Washington, D.C. Manuel Yambo had never heard of a ghost gun until his 16-year-old daughter was murdered. He heard the news every parent dreads to hear when he was getting ready to go to work at home.
His daughter Angeliha was shot near the school. Before he reached the hospital, he received another phone call and told him that Angeliha had died. But he didn’t believe until he saw his daughter’s body.
Just a few months before the incident, Angeliha had celebrated her 16th birthday in which she danced with her father in a pink gown and crown. Remembering her daughter, father Yambo says, “Angeliha was very cheerful, like me.”
Officials informed him that Angeliha died when a 17-year-old youth shot with a ‘ghost gun’. A ‘ghost gun’ is a homemade gun, which is not registered with the relevant authorities and cannot be traced.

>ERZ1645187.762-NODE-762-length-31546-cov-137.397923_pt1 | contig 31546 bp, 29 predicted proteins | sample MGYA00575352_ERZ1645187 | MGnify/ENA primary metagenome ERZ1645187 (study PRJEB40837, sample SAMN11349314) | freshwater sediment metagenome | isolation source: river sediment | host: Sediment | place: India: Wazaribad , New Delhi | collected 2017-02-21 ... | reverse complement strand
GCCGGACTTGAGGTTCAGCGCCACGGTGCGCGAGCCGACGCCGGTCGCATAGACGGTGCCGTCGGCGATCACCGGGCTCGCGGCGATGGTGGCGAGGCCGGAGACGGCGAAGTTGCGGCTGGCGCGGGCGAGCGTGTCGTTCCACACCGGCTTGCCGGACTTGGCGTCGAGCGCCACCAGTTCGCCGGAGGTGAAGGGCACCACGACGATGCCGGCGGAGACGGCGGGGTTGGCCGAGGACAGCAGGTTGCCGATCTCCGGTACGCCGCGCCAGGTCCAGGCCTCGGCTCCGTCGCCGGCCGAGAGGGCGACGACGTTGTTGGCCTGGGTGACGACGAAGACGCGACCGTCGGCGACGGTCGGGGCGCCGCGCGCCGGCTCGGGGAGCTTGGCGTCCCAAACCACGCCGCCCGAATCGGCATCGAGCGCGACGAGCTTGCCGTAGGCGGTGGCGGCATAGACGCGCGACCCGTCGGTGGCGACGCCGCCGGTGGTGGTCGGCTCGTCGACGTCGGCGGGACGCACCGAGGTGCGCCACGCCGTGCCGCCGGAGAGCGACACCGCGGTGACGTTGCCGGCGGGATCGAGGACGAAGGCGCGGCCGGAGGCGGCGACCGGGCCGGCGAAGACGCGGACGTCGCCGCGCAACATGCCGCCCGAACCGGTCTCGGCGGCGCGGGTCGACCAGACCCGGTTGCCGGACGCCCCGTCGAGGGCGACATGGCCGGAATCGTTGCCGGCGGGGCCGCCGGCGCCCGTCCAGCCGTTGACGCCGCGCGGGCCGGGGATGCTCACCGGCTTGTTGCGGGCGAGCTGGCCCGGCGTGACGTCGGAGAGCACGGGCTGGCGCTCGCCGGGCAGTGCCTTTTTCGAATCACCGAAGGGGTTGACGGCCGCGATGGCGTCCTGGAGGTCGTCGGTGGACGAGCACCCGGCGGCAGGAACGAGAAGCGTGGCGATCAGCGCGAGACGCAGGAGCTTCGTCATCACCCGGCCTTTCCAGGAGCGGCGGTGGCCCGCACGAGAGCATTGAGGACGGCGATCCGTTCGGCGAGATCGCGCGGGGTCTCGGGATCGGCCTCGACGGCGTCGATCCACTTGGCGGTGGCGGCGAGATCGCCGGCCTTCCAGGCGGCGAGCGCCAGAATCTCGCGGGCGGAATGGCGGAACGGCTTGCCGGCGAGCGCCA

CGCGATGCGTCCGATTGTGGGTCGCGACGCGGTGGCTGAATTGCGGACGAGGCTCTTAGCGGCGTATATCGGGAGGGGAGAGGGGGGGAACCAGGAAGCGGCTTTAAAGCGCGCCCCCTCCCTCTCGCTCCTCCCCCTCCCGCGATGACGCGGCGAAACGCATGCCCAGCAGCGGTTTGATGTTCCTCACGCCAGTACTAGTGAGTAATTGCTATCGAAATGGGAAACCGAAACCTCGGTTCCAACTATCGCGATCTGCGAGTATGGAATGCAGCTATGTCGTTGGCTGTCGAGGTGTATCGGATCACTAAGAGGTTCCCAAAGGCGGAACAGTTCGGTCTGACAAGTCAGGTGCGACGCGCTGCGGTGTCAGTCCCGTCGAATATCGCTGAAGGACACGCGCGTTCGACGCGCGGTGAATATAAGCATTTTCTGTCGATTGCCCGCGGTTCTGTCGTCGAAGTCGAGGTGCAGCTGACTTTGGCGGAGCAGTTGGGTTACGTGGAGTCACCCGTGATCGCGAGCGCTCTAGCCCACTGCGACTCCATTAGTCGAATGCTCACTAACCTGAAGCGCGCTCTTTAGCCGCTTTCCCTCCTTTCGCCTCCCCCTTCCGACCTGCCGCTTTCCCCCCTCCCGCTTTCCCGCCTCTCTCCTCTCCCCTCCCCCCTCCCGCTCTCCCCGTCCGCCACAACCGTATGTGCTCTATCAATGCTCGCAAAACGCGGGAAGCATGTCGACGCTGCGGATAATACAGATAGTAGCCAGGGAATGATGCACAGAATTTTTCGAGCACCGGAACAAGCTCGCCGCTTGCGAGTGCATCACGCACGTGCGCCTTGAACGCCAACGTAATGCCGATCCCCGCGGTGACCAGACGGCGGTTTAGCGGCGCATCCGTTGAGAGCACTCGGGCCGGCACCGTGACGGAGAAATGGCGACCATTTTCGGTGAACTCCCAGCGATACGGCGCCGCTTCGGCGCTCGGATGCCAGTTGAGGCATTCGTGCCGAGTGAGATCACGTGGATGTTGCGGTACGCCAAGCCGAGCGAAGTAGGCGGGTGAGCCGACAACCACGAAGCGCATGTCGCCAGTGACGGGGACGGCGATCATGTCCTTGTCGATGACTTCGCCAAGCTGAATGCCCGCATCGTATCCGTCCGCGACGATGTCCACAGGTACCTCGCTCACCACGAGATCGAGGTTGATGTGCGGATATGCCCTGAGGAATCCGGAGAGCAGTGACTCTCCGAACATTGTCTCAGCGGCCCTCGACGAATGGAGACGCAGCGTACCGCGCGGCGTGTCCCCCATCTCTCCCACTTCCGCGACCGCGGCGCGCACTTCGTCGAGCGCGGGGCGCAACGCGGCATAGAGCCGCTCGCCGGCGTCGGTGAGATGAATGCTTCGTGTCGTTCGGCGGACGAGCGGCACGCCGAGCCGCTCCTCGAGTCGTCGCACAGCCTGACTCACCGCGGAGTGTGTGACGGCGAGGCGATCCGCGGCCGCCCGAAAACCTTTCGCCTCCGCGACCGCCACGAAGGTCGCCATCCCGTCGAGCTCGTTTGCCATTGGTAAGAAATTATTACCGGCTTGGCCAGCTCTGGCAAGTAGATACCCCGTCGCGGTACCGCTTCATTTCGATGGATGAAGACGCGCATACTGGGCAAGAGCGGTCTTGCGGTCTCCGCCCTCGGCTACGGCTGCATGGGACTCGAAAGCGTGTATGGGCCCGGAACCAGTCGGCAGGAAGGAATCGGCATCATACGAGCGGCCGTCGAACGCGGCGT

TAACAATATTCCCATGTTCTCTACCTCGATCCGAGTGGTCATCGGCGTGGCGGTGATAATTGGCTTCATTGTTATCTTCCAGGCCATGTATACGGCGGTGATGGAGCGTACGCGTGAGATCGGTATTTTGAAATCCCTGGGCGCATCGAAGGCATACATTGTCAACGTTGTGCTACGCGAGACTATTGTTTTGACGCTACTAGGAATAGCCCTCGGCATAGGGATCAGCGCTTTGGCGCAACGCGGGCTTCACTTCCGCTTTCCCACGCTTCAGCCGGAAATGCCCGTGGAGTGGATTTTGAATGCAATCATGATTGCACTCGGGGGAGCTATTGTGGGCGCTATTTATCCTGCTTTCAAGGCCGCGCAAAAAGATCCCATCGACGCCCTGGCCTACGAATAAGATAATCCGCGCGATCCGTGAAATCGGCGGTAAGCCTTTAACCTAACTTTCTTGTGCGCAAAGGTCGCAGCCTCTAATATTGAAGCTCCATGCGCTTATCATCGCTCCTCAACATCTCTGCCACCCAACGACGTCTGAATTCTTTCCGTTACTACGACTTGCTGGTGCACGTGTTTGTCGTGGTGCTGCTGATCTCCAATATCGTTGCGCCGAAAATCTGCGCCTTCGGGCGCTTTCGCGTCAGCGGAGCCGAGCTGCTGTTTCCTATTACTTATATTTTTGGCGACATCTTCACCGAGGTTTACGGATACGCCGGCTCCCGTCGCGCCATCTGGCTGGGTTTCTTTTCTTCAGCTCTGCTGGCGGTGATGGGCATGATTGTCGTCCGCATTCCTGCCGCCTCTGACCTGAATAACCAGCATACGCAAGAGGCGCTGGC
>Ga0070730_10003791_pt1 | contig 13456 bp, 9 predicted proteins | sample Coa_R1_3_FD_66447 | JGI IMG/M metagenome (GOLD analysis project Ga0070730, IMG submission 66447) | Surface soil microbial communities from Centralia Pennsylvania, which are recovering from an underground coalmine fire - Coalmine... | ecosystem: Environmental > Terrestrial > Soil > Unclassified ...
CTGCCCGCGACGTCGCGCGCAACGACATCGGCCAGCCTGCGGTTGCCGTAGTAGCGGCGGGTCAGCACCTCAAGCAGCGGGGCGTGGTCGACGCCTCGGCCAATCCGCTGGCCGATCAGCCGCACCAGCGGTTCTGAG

Anyone who has access to the internet in the US can buy the parts needed to make these ‘ghost guns’ without any hassle. Similarly, with the help of tutorials available online, a fully functioning gun can be made in less than an hour by connecting those parts.
Yambu told the BBC, “I was surprised to know how easily such a gun can be obtained. It can be easily ordered online like any normal toy.
Experts have identified ghost guns as a rapidly growing gun safety problem in the United States. Since 2017, the number of ‘ghost guns’ recovered from the scene by the Bureau of Alcohol, Tobago, Firearms and Explosives ATF has increased by 1,000 percent.
For the first time in 2018, 17 “ghost guns” were recovered in New York City, where Yambo lives. This number increased to 50 in 2019 and reached 150 in 2020. Similarly, 275 “ghost guns” were recovered from New York City in 2021.
The Washington-based National Integrated Ballistic Information Network evaluates ballistic evidence from across the country and matches it with evidence obtained from crime scenes. But in the case of ‘ghost guns’, since there is no serial number on the gun frame, it is almost impossible to know where such guns are and to find out about the dealers who are illegally selling guns to minors.
ATF officer Jerome McClinton says, ‘Anyone can get a gun that works like the one we carry and buy the parts and make a gun yourself.’